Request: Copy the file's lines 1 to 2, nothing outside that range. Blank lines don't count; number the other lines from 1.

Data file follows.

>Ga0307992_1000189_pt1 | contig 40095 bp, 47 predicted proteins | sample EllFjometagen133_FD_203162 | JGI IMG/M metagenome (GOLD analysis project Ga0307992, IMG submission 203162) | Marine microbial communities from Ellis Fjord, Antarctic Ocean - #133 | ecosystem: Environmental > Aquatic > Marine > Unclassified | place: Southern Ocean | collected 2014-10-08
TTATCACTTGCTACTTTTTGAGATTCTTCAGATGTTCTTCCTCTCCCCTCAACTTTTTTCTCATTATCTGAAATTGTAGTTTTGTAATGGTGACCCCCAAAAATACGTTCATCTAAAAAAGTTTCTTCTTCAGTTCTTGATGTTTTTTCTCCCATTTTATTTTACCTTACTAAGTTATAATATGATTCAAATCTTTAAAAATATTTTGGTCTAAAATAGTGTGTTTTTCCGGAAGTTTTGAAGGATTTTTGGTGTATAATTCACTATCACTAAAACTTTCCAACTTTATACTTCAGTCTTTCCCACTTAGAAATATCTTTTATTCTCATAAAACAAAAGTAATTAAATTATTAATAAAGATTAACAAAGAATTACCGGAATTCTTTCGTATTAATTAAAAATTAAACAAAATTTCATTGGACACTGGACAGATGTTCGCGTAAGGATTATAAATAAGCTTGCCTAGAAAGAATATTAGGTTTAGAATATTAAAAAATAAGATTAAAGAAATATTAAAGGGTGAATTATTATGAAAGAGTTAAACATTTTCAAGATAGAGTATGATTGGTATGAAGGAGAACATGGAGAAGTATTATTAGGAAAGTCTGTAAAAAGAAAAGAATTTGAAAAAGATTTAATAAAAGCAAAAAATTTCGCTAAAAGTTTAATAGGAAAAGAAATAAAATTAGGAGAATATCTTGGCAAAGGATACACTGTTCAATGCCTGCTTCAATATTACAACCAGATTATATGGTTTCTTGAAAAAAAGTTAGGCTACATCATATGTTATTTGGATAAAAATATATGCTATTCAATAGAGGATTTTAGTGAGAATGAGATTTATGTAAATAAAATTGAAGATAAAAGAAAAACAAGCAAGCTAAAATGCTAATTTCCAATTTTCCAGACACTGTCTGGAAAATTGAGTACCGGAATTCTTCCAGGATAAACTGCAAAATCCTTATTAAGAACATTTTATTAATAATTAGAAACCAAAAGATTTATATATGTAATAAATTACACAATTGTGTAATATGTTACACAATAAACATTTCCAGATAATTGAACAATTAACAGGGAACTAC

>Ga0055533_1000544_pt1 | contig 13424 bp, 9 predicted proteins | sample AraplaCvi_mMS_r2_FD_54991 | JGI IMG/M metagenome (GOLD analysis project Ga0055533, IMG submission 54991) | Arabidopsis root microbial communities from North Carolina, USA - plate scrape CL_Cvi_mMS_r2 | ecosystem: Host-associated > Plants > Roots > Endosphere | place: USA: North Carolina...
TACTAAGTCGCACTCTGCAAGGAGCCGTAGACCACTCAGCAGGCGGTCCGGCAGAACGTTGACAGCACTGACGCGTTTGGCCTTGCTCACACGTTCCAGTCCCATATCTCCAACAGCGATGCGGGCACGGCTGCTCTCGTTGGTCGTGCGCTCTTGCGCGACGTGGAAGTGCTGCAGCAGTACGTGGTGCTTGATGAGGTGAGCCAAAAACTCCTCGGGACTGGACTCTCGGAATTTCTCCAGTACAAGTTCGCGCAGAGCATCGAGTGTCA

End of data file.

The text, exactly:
>Ga0307992_1000189_pt1 | contig 40095 bp, 47 predicted proteins | sample EllFjometagen133_FD_203162 | JGI IMG/M metagenome (GOLD analysis project Ga0307992, IMG submission 203162) | Marine microbial communities from Ellis Fjord, Antarctic Ocean - #133 | ecosystem: Environmental > Aquatic > Marine > Unclassified | place: Southern Ocean | collected 2014-10-08
TTATCACTTGCTACTTTTTGAGATTCTTCAGATGTTCTTCCTCTCCCCTCAACTTTTTTCTCATTATCTGAAATTGTAGTTTTGTAATGGTGACCCCCAAAAATACGTTCATCTAAAAAAGTTTCTTCTTCAGTTCTTGATGTTTTTTCTCCCATTTTATTTTACCTTACTAAGTTATAATATGATTCAAATCTTTAAAAATATTTTGGTCTAAAATAGTGTGTTTTTCCGGAAGTTTTGAAGGATTTTTGGTGTATAATTCACTATCACTAAAACTTTCCAACTTTATACTTCAGTCTTTCCCACTTAGAAATATCTTTTATTCTCATAAAACAAAAGTAATTAAATTATTAATAAAGATTAACAAAGAATTACCGGAATTCTTTCGTATTAATTAAAAATTAAACAAAATTTCATTGGACACTGGACAGATGTTCGCGTAAGGATTATAAATAAGCTTGCCTAGAAAGAATATTAGGTTTAGAATATTAAAAAATAAGATTAAAGAAATATTAAAGGGTGAATTATTATGAAAGAGTTAAACATTTTCAAGATAGAGTATGATTGGTATGAAGGAGAACATGGAGAAGTATTATTAGGAAAGTCTGTAAAAAGAAAAGAATTTGAAAAAGATTTAATAAAAGCAAAAAATTTCGCTAAAAGTTTAATAGGAAAAGAAATAAAATTAGGAGAATATCTTGGCAAAGGATACACTGTTCAATGCCTGCTTCAATATTACAACCAGATTATATGGTTTCTTGAAAAAAAGTTAGGCTACATCATATGTTATTTGGATAAAAATATATGCTATTCAATAGAGGATTTTAGTGAGAATGAGATTTATGTAAATAAAATTGAAGATAAAAGAAAAACAAGCAAGCTAAAATGCTAATTTCCAATTTTCCAGACACTGTCTGGAAAATTGAGTACCGGAATTCTTCCAGGATAAACTGCAAAATCCTTATTAAGAACATTTTATTAATAATTAGAAACCAAAAGATTTATATATGTAATAAATTACACAATTGTGTAATATGTTACACAATAAACATTTCCAGATAATTGAACAATTAACAGGGAACTAC